1. Undermining confidence in America and its election process, so that it wouldn't be an inspiration to the rest of the world.
  2. Hurt Hillary Clinton, maybe for personal reasons. Putin didn't like her because he blamed her for demonstrations in Moscow in December 2011. He thought he'd been personally attacked.
  3. "Help Donald Trump win". Comey suggests that they like him because he "had been saying favourable things about the Russian government and Putin had shown a long-standing appreciation for business leaders who cut deals rather than stand on principle".
Andrew Griffin13 April 2018 16:40

Why didn't Comey say that he and the rest of the establishment suspected the Russians were up to something? Doing so would help "inoculate" the public, he admits.

But it would also help do the job of number one, below – helping to undermine the election before it had even happened.

Obama thought the same, and resisted the idea. His team thought Trump wasn't going to win – Obama himself said that Putin had "backed the wrong horse", says Comey – and so there wasn't any point.

(Later on, the administration did say something. But the FBI's name wasn't on it – because "adding the FBI's name would change nothing and be inconsistent with the way we hoped to operate on the eve of an election", says Comey.)

Andrew Griffin13 April 2018 16:44

We're into the first of what Comey's critics would say was his big mistakes: the decision to announce right before the election that something more had happened with Hillary Clinton's emails. Here's how he tells it:

Someone mentioned in passing that Anthony Weiner had a laptop that might have something to do with Clinton's emails. He doesn't remember the conversation because such a suggestion didn't make sense. Soon after he was asked for a meeting with his team, who told him that actually there were hundreds of thousands of emails from Clinton's personal domain. It had messages they had been looking for for years – early messages that had since been deleted, and which could possibly contain some confirmation she'd been told not to use her own server, or something else incriminating. His team asked for a warrant, he said yes – and one of the most important parts of Comey's life and the US election began.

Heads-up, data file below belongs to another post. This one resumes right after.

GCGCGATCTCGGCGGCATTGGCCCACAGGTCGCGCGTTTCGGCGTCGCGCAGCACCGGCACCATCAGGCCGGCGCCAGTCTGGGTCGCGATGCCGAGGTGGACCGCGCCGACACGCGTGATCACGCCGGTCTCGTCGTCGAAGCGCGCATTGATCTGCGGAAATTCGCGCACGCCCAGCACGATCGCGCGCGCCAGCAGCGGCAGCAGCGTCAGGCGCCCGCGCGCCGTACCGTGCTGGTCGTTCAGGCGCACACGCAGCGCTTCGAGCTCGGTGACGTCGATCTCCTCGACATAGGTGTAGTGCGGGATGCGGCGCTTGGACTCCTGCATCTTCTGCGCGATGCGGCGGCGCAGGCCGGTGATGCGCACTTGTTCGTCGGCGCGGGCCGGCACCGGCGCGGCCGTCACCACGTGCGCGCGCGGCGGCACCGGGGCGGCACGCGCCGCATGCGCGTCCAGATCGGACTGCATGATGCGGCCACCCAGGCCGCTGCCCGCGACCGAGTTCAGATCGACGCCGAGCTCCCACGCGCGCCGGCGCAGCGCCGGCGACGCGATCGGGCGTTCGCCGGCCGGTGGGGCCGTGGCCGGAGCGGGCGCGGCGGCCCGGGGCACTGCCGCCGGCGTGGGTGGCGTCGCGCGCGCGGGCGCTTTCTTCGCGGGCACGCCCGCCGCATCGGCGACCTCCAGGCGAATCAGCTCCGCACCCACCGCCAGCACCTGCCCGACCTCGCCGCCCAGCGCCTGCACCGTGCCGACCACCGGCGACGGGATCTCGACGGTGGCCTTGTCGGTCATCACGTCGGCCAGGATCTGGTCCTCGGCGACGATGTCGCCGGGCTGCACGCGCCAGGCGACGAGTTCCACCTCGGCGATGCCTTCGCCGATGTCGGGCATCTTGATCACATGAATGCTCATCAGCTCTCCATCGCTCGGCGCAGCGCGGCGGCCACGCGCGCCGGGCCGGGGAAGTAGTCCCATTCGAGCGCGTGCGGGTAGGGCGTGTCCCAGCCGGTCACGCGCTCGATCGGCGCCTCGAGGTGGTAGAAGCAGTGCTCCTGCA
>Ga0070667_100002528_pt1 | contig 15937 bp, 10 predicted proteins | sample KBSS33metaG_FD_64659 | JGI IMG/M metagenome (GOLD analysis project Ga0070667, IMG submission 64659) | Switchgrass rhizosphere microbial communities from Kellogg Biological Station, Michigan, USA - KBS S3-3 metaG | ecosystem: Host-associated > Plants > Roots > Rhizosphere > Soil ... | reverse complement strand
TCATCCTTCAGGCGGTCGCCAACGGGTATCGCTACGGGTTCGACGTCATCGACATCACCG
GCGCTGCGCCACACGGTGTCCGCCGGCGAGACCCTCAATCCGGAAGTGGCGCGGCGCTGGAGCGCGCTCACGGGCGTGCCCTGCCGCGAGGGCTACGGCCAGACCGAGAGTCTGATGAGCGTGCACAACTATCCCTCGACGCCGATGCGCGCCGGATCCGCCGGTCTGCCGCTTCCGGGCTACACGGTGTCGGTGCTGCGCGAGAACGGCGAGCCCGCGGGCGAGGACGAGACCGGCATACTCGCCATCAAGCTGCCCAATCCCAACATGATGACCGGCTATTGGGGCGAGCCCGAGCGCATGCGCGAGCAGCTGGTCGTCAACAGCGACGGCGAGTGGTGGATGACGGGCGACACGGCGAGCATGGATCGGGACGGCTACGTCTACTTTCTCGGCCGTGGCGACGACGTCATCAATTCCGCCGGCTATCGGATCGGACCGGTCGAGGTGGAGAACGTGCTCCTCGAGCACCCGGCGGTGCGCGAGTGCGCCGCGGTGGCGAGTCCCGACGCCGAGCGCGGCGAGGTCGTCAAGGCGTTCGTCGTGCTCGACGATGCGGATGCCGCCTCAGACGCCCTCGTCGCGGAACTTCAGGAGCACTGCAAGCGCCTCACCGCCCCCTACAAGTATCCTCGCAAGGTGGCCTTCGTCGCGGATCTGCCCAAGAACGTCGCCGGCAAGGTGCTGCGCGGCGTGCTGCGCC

Andrew Griffin13 April 2018 16:52

Once that had all happened, he writes that he was faced with two choices. He could tell people the investigation had begun – into a candidate who would be fighting an election in a few weeks – or not. As we know now, he decided to speak out – but it's a lot less clear why he did, given it might have knocked Clinton's campaign in such a way that she lost the election.

He said he saw the two options as "speak" and "conceal". He didn't want to conceal – something that would be misleading because he'd told the public the investigation was over. So he decided to speak.

(Here I'm going to butt in: doesn't the FBI conceal all sorts of stuff, all the time? He wasn't even actively concealing anything – just making a decision not to unconceal it. But hey ho – I'm not the FBI director, I'm just your humble book reader. Make your own mind up as we go.)

Andrew Griffin13 April 2018 16:54

Some shocking revelations to come, if my cat is anything to go by.

Andrew Griffin13 April 2018 16:58

Some more cat pictures, if that's what you're here for:

Andrew Griffin13 April 2018 17:02

Join our commenting forum

Join thought-provoking conversations, follow other Independent readers and see their replies


Thank you for registering

Please refresh the page or navigate to another page on the site to be automatically logged inPlease refresh your browser to be logged in